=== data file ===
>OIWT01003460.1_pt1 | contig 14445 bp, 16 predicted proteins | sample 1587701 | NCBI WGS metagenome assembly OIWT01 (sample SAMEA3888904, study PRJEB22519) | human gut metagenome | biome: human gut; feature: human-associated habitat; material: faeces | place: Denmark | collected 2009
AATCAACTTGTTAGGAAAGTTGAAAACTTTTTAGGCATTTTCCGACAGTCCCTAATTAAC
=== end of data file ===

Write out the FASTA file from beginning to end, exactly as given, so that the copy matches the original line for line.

>OIWT01003460.1_pt1 | contig 14445 bp, 16 predicted proteins | sample 1587701 | NCBI WGS metagenome assembly OIWT01 (sample SAMEA3888904, study PRJEB22519) | human gut metagenome | biome: human gut; feature: human-associated habitat; material: faeces | place: Denmark | collected 2009
AATCAACTTGTTAGGAAAGTTGAAAACTTTTTAGGCATTTTCCGACAGTCCCTAATTAAC